A milestone in terms of traffic for this blog – Tuesday (Feb 11) had more than 500 unique visitors for the first time. Total page views were 1826. The home page had 180 page views. So, I guess there’s a lot of traffic coming via news aggregators, as this list of the the top 5 referrers shows:
In response to a recent posting on “Emergic Turning Points“, a few commenters asked where do I get the time to blog so much.
I consider blogging as part of my job and business. The blog focuses on technology, and helps me share my ideas and get feedback. It also connects me to people I would otherwise have never met. The blog also helps build trust and reputation, a sort of “digital identity”. It also servers as a searchable repository of articles and ideas I find interesting.
Viewed in this manner, I view the blog as a critical component in our efforts to get traction for our ideas. As someone I met said the other day, “Today’s business is a battle of ideas.” And there, my blog comes in useful – it is a low-cost way to market our ideas.
I do read quite a bit. It is a habit inculcated in me since childhood. Reading widely is what has been very helpful through the years in building up a vision for what the future will be, and what we should be doing to stake out our place in it. Blogging as an extension of reading (and thinking) takes up only a little extra time. My estimate is that I spend about 2.5 hours writing the 5 Tech Talk columns each week (normally on Sundays), and an additional 20-30 minutes a day blogging. So, a time investment of 5-6 hours may seem a lot, but spread over a week, it is easy to do, given the benefits.
A few tips and suggestions:
– Determine to blog daily. Blogging has to become part of the day’s routine. In case I am travelling or know that I will not be able to update the blog on a specific day, I try and create posts in advance, thus ensuring that readers find plenty of new things daily. This is something I learnt from IndiaWorld – we updated every site of ours daily. Things have to become habits – for both readers and writers.
– Read widely. One may not understand everything, but over time, one gets the lay of the land. Maps start forming. Stories acquire a context. And over time, the linkages between developments start becoming apparent. They prevent us from tunnel-vision. In today’s world, it is very important to have a wide-angle view.
– Think aloud. The one thing I decided when I started blogging is that I would write what I thought. This means I don’t have to worry about whether I need to “protect” this idea or not. Write everything. And that makes life simpler!
– Meet people. I find some of my best ideas come when I am meeting people and talking. Something they say or how they react sparks off a new thread. This reinforces the underlying thinking or sets me off on a new path. Either way, more fodder for the blog!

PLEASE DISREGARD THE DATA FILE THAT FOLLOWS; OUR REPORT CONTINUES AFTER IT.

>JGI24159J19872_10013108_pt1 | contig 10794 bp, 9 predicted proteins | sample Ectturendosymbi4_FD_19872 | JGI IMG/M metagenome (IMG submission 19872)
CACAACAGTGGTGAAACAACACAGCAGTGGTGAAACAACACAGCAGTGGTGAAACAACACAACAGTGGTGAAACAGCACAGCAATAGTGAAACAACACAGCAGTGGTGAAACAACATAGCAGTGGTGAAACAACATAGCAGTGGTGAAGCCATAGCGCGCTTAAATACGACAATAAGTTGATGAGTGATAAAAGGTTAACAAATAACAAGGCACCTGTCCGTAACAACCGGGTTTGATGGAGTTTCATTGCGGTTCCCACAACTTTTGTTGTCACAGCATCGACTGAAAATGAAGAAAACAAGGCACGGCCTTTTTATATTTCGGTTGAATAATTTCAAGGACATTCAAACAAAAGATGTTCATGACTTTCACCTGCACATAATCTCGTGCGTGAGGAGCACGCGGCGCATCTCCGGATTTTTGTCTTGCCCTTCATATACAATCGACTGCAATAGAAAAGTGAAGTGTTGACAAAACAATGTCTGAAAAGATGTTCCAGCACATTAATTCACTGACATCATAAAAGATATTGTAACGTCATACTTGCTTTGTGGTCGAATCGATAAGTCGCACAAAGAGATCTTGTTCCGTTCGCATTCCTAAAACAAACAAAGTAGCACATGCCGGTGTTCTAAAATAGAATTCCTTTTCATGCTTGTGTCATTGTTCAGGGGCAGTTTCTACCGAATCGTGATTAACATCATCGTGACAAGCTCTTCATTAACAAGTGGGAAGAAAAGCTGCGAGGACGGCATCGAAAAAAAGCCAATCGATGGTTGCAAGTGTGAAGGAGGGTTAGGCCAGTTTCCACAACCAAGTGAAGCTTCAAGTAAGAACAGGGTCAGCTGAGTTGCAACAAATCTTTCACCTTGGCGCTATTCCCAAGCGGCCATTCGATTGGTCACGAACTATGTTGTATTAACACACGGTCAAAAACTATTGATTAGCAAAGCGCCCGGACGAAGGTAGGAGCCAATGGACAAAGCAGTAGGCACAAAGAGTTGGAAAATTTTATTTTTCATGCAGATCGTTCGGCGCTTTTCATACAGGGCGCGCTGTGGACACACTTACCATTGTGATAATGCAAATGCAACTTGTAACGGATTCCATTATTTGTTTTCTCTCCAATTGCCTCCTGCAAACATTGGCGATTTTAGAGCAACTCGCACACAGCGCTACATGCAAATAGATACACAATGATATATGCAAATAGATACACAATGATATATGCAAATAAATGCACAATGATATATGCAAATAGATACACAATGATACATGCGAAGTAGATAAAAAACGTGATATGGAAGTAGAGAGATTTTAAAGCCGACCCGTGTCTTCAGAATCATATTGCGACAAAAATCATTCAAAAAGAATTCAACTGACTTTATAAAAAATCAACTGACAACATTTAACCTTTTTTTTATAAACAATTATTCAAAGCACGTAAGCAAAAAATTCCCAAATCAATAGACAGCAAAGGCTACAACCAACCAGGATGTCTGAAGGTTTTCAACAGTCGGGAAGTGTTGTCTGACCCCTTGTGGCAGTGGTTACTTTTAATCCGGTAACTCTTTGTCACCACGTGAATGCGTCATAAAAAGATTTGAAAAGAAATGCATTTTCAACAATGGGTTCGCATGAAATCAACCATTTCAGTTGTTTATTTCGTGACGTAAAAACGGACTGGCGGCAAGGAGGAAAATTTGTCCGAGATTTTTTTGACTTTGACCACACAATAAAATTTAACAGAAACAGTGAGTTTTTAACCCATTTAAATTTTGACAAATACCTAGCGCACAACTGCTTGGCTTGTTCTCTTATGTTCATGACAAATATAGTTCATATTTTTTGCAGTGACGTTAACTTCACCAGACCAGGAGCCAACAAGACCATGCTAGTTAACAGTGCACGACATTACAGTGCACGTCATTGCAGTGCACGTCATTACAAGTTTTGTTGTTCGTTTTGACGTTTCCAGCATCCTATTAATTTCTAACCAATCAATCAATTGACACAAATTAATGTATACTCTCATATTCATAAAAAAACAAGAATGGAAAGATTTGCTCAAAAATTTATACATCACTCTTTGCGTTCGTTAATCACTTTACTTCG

– Start. Even when I feel I may not somethign to say, sitting in front of the computer changes everything. The words just come. I find this happening with uncanny regularity especially for the Tech Talks.
– Always keep a notebook (paper/pen) handy. Ideas come by anytime. So, I jot them down, and then build upon them for the blog later.
A quick comment on the point about Indian computer comapnies starting to sell Linux desktops: the reason is not love for Linux but more to stay competitive against local brands (like Zenith) and assemblers (white box sellers). Windows on the desktop get pirated anyways by most users, so companies like Compaq are ending up being more expensive (and uncompetitive) if they bundle Windows XP. Their solution: rather than just selling a PC without an OS, they are giving a lower-priced PC option with Linux, letting end users decide what they want to do. At this point, my guess is that most users just get a pirated copy of Windows and replace the bundled Linux, saving Rs 5-6,000 (USD 100-120) in the process. Everyone wins, except Microsoft!
I expect the trend towards Linux being bundled on desktops sold in emerging markets to increase quite dramatically. Hopefully, this will also make many users aware of what Linux can do and popularise it among new users. At least, they have to now through an extra step to get Windows, rather than getting it on a platter!
Have believed for some time that the route for Linux on the desktop in emerging markets (the “next users”) is via the server in networked environments: use low-cost / low-configuration desktops which cost USD 100-150, and have the performance of the newest and fastest PC because all the processing and storage is being done on the server. Also makes management of these thin clients easier. We have to look for markets where affordability is more important – and in emerging markets, the cost of hardware (a new PC still costs USD 500-600) is a bigger barrier than the cost of software (which for most users is still 0). A thin client-thick server solution can bring down the cost of desktop hardware by atleast 50-70%, even counting an increase in the server cost. This is where Linux (in its terminal-server avatar) can start making the biggest difference.